At about 11-13 months of age, lots of dogs will go through what seems like a secondary teething period when their adult teeth bed in as their skull matures.
Chewing appears to provide relief to teething dogs and they may chew quite intensively to ease their discomfort and because their jaws are maturing and their adult teeth are stronger, they become much more effective chewers! But dissection seems to be an important part of chewing too and dogs will chew to dissect and dissect to chew.
In general, adolescent dogs will chew and dissect quite intensively as they continue to experience the world through their mouths and to aid in reducing stress, something that teenagers are quite sensitive to.
Intensive chewing and destruction will often be seen in dogs who might not have appropriate outlets for their energy and behaviour, and when they are experiencing high levels of distress. This ‘destructive’ behaviour often becomes a problem for people as the dogs seek out items that may not be meant for them.
Chewing and dissecting behaviour may provide dogs with a range of outlets including opportunities to exercise and hone their jaw muscles, improve manipulation and dissection skills and to get food to ingest.
Dissection behaviour functions to separate skin, feather or fur from flesh, and helps dogs open body cavities to reveal organs for devouring.
All of this is important to practice if you are to be a hunter/scavenger, which is what our dogs’ bodies tell them to prepare for.
As companion animals, dogs rarely get to eat diets that truly satisfy all their destruction needs. Even when bones and fresh foods are fed, other destruction outlets are likely required. And if dogs are fed a commercial diet, they probably don’t do much chewing or dissection at all to get their food.
That’s why stuffables and puzzles, that encourage chewing and destruction, are so important – dogs are made to chew and dissect to get to their food. The types of behaviours and behavioural goals we are satisfying, or attempting to satisfy, are important to consider in enrichment.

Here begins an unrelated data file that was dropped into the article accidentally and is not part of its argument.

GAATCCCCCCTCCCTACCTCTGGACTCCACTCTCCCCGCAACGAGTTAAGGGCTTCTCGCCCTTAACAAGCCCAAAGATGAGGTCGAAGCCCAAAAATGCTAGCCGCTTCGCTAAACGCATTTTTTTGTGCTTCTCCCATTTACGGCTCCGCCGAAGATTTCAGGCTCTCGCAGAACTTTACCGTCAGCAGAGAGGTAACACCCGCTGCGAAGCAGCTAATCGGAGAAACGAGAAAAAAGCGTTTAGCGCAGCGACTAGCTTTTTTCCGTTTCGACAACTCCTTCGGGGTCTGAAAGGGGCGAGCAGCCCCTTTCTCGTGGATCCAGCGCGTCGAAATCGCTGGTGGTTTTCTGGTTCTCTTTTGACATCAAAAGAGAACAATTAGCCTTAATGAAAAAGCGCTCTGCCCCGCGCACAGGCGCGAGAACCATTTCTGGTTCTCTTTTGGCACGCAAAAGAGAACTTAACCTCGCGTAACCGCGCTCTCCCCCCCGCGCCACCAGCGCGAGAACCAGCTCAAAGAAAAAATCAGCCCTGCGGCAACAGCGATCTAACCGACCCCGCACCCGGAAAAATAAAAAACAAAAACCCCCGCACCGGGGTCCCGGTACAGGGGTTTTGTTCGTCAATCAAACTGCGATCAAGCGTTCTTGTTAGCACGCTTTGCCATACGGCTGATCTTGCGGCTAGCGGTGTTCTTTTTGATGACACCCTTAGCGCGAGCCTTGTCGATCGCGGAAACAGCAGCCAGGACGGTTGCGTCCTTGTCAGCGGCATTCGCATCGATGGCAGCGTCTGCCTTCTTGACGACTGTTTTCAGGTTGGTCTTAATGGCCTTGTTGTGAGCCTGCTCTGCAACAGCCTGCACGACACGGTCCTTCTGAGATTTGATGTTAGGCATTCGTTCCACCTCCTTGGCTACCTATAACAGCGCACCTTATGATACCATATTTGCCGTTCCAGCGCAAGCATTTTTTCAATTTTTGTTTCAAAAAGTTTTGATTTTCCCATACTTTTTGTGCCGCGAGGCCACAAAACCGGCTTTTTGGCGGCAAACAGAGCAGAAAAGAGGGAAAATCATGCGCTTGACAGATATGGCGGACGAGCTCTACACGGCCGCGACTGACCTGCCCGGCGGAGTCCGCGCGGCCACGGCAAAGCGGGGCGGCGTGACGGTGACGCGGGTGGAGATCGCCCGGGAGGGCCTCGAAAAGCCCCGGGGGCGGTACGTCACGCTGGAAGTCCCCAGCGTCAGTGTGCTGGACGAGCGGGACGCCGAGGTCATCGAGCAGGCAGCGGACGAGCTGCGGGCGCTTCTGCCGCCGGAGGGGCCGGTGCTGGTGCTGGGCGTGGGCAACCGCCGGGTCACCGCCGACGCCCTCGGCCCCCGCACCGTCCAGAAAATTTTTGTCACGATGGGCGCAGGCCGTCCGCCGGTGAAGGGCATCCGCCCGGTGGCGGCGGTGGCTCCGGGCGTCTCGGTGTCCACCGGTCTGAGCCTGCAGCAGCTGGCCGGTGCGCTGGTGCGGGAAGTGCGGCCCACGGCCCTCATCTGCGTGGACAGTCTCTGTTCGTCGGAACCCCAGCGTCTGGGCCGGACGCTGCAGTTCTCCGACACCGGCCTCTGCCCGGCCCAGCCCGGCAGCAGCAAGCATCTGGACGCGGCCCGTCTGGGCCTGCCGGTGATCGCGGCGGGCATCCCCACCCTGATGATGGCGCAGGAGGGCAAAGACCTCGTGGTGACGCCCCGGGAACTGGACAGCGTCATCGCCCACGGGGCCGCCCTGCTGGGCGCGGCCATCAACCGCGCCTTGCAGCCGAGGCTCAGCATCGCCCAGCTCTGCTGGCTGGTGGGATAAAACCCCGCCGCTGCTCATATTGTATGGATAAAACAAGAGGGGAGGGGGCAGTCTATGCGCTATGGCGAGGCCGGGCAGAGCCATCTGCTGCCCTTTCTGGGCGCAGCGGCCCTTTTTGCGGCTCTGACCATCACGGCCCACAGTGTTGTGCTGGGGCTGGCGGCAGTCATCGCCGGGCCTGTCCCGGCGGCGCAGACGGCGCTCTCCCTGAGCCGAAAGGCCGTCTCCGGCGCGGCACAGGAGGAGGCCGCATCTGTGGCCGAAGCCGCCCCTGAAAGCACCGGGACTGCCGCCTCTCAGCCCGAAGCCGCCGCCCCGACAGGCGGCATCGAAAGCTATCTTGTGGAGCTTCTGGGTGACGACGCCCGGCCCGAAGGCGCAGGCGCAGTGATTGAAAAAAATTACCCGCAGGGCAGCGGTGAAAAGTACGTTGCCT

Making sure dogs’ behavioural needs are met is an important stress buster, but chewing and dissection in and of itself supports the dog’s psychological health. Chewing and dissection activate the gastrointestinal system, leading to the production of serotonin, a neurochemical associated with improved recovery from stress and self-calming. Chewing and dissection are literally stress-busters.
It’s no surprise that dogs who are alone, distressed or bored resort to destruction. It’s often labelled ‘destructive’ behaviour because it becomes a behaviour problem for us. But, it might indicate that the dog doesn’t have sufficient, appropriate outlets and that he is seeking comfort and relief from stress.
Stress can be good and bad and dogs will need help to recover from both types; to bring them back down a little and help their body recover. This is important even after good stress, excitement and happy activities, such as play.
Take a chewing or dissection break during and after physically or mentally exerting activities.
Option 1 For the love of dissection
Some dogs just want to dissect. Decker is one of those dogs, so I give him items and buy him toys specifically for dissection.
He doesn’t need the addition of food to motivate this behaviour, so I just hang around to clean up the mess.
- balls of paper, paper bags, tissue, kitchen roll and similar
- used baking paper, sheets (this adds a food component so watch for too much ingestion)
(Link) This is an empty paper bag from microwave popcorn.
- boxes of different sizes and cardboard types
- paper books like phone books (if they even exist any more!), puzzle books are also a good option as are old, unwanted paperbacks
No food needed…just dissection, for the love of it! (Link)
- stuffed balls (stuffed with strips of toweling or fleece, or socks)
- soft/stuffed toys (take care to remove eyes and small pieces and don’t give beanbag type toys)
Option 2 Rip it up!
Add food to balls of paper and let the dissection begin:
- add food rewards to balls of paper
- hide paper food balls or scatter them
- add those balls of paper to boxes, tubs, tubes, lattice balls
- set up a sniffing course: line out balls of paper, some with food, some without
- suspend paper food balls
Add food rewards to paper bags or boxes (we talked about Busy Boxes on Day9).
Add food rewards to random pages throughout a paper book.